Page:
Personal banking refers to the services provided by banks to help customers manage
their personal finances e.g. current accounts, debit accounts, loans, credit cards, etc.
Paypath is the system operated by banks in order to pay wages and salaries directly into a
current account each week
ATM = Automated Teller Machine: this allows a customer to access their bank account using a debit card and to lodge and withdraw cash, order bank statements and check the account balance
PIN = personal identification number: this is a unique number known only to the account holder which tells the ATM that the person using the number and card is the owner of the account.
Direct debits are planned, automatic, electronic payments of a variable amount of money from one account to another account e.g. paying the electricity bill every month by DD which may be higher in winter and lower in summer.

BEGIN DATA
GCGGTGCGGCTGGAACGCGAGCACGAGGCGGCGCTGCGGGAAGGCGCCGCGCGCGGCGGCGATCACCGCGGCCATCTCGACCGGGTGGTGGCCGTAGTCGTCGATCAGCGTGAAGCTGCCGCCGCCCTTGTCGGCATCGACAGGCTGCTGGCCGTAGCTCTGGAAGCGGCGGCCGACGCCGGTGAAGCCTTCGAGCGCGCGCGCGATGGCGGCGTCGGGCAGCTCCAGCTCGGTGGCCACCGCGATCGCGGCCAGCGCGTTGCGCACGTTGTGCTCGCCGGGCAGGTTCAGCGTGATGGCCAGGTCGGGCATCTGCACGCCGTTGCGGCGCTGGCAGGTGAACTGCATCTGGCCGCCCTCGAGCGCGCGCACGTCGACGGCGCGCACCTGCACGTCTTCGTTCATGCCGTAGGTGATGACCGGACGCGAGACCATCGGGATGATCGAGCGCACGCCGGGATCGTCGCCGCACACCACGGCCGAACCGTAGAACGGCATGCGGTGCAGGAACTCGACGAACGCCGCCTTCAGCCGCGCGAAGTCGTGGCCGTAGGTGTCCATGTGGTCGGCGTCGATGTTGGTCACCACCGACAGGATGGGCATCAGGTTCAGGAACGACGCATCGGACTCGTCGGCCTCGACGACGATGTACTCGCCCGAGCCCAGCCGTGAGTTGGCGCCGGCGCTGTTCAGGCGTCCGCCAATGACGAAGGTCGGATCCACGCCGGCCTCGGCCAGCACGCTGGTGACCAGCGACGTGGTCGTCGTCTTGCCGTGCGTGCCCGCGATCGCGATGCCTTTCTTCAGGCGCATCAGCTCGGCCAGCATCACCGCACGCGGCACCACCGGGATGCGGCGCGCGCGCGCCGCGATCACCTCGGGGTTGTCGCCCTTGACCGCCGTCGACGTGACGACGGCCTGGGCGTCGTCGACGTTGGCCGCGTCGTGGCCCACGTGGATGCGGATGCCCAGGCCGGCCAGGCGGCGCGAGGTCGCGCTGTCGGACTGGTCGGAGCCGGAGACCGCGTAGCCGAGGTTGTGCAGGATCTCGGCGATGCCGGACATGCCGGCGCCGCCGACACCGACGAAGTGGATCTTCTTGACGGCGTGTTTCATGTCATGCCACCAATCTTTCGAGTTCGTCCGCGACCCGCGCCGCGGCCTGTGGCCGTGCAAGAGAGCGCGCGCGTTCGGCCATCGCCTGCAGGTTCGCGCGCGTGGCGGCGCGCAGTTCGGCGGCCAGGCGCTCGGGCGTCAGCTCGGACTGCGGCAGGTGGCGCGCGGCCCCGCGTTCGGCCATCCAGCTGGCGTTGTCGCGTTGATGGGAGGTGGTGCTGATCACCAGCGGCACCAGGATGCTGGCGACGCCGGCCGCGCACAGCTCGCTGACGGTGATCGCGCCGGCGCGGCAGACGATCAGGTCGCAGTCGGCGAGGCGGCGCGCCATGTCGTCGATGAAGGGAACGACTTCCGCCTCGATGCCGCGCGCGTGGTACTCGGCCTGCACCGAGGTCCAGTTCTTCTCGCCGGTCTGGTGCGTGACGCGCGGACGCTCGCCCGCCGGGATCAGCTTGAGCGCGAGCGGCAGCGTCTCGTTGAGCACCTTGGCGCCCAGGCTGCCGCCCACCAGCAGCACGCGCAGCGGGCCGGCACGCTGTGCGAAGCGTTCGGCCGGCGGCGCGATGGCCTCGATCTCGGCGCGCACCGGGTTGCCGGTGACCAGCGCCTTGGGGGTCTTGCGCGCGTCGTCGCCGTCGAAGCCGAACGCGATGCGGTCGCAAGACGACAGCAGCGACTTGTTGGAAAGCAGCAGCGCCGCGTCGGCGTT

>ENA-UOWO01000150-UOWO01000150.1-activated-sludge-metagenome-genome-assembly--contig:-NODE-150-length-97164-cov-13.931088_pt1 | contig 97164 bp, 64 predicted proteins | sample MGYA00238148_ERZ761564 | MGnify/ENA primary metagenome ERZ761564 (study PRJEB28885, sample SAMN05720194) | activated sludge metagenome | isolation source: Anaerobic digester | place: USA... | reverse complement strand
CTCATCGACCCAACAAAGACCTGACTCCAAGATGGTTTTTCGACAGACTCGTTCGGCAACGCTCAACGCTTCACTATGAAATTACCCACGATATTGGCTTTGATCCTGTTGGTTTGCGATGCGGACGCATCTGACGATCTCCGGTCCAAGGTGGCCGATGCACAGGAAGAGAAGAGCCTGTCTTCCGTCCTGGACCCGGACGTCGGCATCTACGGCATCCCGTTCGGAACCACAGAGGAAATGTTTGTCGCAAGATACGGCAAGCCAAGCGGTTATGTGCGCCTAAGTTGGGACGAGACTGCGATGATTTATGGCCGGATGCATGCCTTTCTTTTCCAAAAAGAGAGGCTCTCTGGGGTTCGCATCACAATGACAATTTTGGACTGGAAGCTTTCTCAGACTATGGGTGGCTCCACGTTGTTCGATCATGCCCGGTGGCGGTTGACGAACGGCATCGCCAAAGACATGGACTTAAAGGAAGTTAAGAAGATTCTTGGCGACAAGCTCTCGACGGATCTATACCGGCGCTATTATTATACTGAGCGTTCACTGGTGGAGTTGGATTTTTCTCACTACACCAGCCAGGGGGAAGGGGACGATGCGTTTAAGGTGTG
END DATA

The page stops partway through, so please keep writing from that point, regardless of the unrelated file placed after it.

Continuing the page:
Standing orders are planned, automatic, electronic payments of a regular fixed amount of money from one account to another e.g. paying a mobile phone bill of E20 each month by SO through my current account to the mobile phone company.
An overdraft is having special permission from a bank to spend money that you do not already have in your account. Overdraft loans are for a short period of time and the bank charges a high rate of interest.
A bank statement is a document which details all of the transactions( lodgements and withdrawals) from a bank account on a regular basis(monthly or quarterly). They can be paper or electronic/digital.
IBAN = International Bank AccountNumber
BIC = Bank Identifier Code
Mobile banking allows customers to access their bank accounts at any time using a computer, mobile On-line phone or another device which has internet access.
To open a current account one needs to
fill out an application form detailing the
following: Proof of your identity e.g. passport or
● Proof of address e.g. a utility bill
● Details of employment e.g payslip
● A specimen of your signature
All of the above are needed to establish your creditworthiness (that you are a person responsible
enough to manage your money and pay your debts on time) and to help prevent tax evasion and crime.